The accompanying rather poor photograph is of an object found in a Neolithic site in Lopburi Province in Thailand. It is from a dig carried out by an Anglo-Thai archaeological expedition in 1965, and in which Dr Helmut Loofs-Wissowa of the Australian National University took a major part. The site is dated from about 1500 BCE.
It is of stone and has been described as a “nail-shaped object”; it is of circular section, about 8 cm long, with a shank diameter of about 1.2 cm; the head is about 4 cm in diameter with radial lines inscribed in the face.
Several such items were found at the site in association with human skeletons, usually located near the head.
What was it for? A couple of theories have emerged.
Dr. Loofs Wissowa sees it as a form of ear decoration, intended to project through the lobe, with the larger part to the front. There are modern forms of such ear plugs made of ivory, if smaller. If it were such a thing, its weight on the ear would be considerable.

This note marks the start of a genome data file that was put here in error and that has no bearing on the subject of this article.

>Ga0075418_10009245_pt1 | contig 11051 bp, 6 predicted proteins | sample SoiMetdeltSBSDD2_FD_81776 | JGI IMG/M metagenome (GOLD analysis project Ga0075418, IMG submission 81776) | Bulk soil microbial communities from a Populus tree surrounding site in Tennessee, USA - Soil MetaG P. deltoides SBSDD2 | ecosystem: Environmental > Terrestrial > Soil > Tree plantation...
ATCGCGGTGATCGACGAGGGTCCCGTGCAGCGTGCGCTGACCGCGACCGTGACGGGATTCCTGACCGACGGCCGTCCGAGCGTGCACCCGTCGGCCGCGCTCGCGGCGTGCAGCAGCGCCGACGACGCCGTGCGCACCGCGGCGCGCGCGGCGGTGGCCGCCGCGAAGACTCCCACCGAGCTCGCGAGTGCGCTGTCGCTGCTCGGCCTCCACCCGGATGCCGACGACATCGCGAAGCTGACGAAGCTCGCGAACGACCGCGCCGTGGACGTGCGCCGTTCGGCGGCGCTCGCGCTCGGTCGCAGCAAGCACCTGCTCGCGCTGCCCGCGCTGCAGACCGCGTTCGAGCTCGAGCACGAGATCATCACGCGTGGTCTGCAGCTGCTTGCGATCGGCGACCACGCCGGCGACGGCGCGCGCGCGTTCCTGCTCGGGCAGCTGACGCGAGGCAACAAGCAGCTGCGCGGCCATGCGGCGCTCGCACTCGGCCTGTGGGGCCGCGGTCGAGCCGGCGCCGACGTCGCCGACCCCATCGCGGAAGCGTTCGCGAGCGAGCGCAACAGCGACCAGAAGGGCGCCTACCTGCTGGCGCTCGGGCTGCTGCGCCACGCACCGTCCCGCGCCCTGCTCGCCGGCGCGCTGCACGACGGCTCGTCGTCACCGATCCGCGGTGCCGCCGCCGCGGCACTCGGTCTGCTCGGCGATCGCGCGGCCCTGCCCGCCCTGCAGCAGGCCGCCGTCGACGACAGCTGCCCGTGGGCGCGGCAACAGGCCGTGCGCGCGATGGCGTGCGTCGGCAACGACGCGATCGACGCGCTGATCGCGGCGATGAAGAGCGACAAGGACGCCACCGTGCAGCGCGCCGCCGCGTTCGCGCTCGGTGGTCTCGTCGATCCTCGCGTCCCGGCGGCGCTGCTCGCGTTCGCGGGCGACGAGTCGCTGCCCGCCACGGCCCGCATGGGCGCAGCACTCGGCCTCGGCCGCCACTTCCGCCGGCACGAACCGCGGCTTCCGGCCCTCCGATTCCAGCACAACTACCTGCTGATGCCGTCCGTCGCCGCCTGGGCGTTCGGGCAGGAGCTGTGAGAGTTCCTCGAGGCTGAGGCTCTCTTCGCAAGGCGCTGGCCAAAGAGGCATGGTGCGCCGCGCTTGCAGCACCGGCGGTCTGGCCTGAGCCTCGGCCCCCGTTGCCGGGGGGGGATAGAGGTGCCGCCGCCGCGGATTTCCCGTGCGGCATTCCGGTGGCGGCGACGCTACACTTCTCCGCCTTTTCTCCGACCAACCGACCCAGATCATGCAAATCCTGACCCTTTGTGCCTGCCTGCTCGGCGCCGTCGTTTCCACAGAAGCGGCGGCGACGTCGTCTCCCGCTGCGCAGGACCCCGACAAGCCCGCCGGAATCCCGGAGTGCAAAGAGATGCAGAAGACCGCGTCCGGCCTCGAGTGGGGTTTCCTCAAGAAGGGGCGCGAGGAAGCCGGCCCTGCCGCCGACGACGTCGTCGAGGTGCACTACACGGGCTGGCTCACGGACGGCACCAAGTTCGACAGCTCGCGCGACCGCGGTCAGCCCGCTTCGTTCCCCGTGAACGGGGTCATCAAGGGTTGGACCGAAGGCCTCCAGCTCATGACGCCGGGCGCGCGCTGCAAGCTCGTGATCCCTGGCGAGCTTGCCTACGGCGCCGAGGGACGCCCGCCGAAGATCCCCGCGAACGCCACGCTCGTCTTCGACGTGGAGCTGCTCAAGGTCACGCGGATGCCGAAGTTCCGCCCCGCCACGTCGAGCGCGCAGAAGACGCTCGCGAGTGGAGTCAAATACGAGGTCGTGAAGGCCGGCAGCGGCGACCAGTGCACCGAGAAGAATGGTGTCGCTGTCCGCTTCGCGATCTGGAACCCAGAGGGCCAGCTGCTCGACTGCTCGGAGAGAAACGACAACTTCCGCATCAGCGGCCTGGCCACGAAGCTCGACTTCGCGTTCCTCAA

Alternatively, I wonder if it is a ritual item used for the defloration of girls of marriageable age. I note, for example, the mention in Zhou Daguan , from his description of urban life in Angkor in 1295, of the ritual defloration of young girls by Buddhist or Taoist monks.
Since we have no idea of the daily life of a community in Central Thailand of four thousand years ago, it is difficult to imagine how affairs were organised with only the evidence of a few skeletons, a few pots and some other detritus.
Can any New Mandala readers help in identifying it, and its uses.